The interference of the water fragment OH can be circumvented by converting the ammonia in the ammonia-containing gas stream from the extraction unit 300 (shown in FIG. 3) to a separate product which has a different mass than OH, and indirectly detecting the ammonia by detecting the separate product. An example is converting the ammonia to nitric oxide (NO) using a catalytic converter, as shown in FIG. 4.
Ammonia-containing gas stream 312 enters catalytic converter 400, for example an array of stainless steel tubing having a sufficiently large surface area for a sufficient amount of gas to be converted which is heated to 800 C. The conversion, known as the Oswald process, is described by the reaction
4NH.sub.3 (g)+5O.sub.2 (g)→4NO (g)+6H.sub.2 O(g).
Note that the carrier gas for the stream entering the converter preferably contains oxygen (O2) but not air, because air contains nitrogen isotope (7 N15)2 at approximately 15 ppm and at mass 30, which is the same mass as NO.
Gas stream 402 exiting converter 400 contains NO and enters mass spectrometer system 404. A bypass valve 406 is used to regulate the flow of the stream, and allows a substantial overall flow through extraction unit 300 and catalytic converter 400 resulting in a rapid measurement response time without overloading spectrometer 404 with sampling gas from the incoming NO-containing gas stream. Mass spectrometer system 404 consists of vacuum chamber 408 containing a quadrupole mass analyzer with an electron impact ionization source 410 such as Stanford Research Systems Residual Gas Analyzer model RGA200. This spectrometer has a dynamic range of eight orders of magnitude and would detect NO down to a level of approximately 10 ppb. The spectrometer is gated to detect ions only at mass/charge 30 and the signal can be acquired by a computer for real-time monitoring.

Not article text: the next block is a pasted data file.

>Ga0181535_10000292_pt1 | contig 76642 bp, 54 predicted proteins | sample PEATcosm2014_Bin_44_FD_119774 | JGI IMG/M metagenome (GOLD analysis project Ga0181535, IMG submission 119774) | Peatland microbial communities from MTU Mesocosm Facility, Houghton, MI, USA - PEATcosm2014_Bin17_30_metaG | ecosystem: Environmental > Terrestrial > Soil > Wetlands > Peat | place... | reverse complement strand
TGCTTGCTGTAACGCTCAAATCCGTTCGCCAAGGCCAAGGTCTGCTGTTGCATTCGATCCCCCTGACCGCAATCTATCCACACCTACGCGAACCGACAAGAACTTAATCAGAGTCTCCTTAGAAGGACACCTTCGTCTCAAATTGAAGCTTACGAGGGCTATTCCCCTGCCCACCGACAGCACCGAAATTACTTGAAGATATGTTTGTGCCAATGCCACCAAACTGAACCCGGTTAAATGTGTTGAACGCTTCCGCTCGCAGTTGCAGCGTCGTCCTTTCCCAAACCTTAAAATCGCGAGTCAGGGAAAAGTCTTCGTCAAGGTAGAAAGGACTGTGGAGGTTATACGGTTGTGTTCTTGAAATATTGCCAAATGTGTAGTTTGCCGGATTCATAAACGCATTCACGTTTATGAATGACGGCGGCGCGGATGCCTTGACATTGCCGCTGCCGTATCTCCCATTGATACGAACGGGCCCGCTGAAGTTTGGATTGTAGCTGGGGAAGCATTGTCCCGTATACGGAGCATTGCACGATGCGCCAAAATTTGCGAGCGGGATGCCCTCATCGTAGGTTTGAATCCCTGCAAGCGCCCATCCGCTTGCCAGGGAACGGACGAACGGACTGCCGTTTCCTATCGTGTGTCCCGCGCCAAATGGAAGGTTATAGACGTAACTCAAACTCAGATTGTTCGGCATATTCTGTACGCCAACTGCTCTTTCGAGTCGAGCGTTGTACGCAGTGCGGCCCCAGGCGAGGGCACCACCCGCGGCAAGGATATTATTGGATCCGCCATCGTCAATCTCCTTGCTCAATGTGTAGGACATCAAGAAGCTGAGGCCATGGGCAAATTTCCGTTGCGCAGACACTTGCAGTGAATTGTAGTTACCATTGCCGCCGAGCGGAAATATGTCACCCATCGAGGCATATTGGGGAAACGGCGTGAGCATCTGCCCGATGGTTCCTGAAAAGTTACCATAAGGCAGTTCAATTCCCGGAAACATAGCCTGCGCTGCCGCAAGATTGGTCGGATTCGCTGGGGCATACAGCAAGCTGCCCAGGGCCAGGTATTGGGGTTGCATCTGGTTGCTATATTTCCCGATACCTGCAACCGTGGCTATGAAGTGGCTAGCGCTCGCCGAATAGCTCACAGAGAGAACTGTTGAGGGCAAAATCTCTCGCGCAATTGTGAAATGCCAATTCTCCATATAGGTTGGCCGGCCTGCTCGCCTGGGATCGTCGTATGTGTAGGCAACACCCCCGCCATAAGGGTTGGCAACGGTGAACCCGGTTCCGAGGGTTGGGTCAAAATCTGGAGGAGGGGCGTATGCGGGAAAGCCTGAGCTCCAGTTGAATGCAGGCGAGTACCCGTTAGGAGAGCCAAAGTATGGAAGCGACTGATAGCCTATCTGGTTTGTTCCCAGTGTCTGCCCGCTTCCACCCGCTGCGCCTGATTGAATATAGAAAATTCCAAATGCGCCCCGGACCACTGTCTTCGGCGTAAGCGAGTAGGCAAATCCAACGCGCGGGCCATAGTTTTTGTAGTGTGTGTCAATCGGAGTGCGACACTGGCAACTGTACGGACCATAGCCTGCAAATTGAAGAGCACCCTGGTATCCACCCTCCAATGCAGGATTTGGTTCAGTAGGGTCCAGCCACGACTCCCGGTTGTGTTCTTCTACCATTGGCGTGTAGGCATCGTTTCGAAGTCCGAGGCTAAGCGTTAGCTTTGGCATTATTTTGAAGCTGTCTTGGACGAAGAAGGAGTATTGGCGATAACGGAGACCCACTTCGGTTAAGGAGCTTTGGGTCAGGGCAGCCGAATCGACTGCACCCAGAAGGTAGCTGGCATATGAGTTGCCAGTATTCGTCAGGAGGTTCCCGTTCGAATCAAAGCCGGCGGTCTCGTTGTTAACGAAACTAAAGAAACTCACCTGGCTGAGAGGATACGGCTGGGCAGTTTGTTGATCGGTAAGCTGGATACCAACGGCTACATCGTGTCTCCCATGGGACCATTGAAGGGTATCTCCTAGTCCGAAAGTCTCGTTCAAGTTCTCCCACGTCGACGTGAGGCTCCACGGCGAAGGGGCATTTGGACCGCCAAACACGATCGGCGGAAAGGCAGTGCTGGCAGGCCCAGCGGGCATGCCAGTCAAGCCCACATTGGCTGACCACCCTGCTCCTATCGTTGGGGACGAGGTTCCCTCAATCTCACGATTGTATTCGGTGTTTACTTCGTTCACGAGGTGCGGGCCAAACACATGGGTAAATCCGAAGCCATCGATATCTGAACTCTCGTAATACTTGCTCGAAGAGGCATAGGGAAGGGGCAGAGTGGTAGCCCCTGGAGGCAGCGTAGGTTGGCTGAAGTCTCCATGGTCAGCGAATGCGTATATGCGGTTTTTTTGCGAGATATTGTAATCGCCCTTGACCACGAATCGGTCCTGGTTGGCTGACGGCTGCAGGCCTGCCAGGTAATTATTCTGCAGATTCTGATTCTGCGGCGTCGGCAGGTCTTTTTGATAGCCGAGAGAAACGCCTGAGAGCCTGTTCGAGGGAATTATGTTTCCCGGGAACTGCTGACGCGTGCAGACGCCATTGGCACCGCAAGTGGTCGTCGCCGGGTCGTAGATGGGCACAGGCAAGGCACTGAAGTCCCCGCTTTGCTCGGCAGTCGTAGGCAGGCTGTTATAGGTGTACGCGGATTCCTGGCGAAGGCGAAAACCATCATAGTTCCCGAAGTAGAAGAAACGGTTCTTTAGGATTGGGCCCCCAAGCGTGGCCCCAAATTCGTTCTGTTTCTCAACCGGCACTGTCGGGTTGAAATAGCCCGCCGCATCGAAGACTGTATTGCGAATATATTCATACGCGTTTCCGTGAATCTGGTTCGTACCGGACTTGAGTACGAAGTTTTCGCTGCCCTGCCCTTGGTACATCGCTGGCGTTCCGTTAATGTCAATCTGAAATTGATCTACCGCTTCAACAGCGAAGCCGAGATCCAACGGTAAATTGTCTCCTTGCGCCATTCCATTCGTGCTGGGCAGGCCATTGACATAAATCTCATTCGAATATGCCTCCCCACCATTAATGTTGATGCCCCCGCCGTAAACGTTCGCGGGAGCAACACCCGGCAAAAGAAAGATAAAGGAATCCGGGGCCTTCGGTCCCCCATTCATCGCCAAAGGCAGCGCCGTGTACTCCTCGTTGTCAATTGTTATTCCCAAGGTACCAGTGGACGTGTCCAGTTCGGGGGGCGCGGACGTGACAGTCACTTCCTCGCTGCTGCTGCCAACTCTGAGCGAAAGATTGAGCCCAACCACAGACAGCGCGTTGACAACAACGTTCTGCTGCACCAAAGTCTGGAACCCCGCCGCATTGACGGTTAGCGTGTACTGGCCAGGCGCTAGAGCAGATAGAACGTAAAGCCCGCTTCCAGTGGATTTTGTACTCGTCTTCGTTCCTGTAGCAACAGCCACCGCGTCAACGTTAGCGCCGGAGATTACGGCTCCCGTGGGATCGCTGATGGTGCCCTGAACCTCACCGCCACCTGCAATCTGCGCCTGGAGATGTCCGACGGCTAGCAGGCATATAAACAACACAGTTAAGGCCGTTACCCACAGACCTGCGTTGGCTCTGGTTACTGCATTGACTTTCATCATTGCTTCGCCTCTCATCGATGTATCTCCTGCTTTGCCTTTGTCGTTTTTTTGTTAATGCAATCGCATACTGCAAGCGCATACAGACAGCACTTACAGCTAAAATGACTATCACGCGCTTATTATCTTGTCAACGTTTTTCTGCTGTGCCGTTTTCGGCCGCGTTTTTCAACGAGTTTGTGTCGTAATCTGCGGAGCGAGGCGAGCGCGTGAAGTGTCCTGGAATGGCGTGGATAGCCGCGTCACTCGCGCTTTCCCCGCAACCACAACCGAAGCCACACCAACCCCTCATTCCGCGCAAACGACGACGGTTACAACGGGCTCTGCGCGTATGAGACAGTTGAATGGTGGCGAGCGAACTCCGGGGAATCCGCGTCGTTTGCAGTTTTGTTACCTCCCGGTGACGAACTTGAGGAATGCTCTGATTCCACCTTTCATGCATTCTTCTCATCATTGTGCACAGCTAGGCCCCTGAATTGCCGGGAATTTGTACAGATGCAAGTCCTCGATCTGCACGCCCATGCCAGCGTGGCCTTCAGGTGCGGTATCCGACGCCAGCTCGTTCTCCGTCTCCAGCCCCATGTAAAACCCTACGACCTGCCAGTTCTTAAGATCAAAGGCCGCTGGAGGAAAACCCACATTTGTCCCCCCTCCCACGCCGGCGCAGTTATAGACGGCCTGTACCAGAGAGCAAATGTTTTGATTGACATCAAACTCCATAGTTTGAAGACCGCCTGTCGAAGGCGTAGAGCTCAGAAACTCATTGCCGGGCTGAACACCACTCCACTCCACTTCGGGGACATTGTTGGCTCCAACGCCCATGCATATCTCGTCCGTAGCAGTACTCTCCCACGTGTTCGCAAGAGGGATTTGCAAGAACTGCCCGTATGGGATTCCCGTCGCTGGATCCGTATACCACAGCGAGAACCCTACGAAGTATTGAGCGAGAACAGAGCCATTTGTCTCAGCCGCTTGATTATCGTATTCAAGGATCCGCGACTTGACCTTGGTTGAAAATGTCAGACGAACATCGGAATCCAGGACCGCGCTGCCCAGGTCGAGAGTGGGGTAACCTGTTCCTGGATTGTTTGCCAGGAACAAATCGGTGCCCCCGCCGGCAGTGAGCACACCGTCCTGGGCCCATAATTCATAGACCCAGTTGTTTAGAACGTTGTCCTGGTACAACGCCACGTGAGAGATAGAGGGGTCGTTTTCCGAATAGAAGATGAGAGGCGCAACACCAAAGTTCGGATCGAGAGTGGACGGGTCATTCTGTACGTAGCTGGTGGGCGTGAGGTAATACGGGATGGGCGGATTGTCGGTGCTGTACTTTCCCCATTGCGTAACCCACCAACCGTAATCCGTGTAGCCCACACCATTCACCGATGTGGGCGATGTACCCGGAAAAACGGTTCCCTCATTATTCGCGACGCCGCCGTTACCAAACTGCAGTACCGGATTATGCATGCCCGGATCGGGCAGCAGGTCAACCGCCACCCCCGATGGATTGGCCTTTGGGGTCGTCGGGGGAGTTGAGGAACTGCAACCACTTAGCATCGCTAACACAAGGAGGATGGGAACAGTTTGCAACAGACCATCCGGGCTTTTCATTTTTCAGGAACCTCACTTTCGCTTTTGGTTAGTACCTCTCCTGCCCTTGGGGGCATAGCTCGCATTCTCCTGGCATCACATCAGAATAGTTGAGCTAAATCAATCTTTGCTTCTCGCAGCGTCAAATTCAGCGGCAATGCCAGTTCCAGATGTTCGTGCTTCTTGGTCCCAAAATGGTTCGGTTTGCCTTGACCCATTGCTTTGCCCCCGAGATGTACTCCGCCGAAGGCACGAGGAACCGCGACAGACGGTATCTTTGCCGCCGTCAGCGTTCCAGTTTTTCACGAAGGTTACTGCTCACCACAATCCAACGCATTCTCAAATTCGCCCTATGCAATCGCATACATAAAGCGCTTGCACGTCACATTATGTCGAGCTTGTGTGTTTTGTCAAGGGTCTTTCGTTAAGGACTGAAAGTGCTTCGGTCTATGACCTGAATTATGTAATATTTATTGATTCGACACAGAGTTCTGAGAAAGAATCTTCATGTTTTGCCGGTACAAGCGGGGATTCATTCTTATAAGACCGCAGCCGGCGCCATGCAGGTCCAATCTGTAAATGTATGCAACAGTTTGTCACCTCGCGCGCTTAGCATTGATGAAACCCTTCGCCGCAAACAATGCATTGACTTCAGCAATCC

An alternate method to mass spectroscopy is resonance-enhanced muliphoton ionization (REMPI) spectroscopy, which has been shown to easily and sensitively detect the presence of nitric oxide. (See D. C. Jacobs et al, "Reduction of 1+1 Resonance Enhanced MPI Spectra to Population Distributions: Application to the NO A2 Σ+ -X2 II System," J. Chem. Phys. Vol. 85 page 5469 (1986). In FIG. 5, NO containing gas stream 402 exiting converter 400 enters a time-of-flight (TOF) mass spectrometer 500 through a bypass valve 502 similar to that previously described above. A pulsed molecular beam valve 504 converts stream 402 to a pulsed stream 506. The pressure of gas stream 402 is approximately 30 Torr which is sufficient to form a beam but not necessarily a cold supersonic expansion upon entering the chamber of the spectrometer.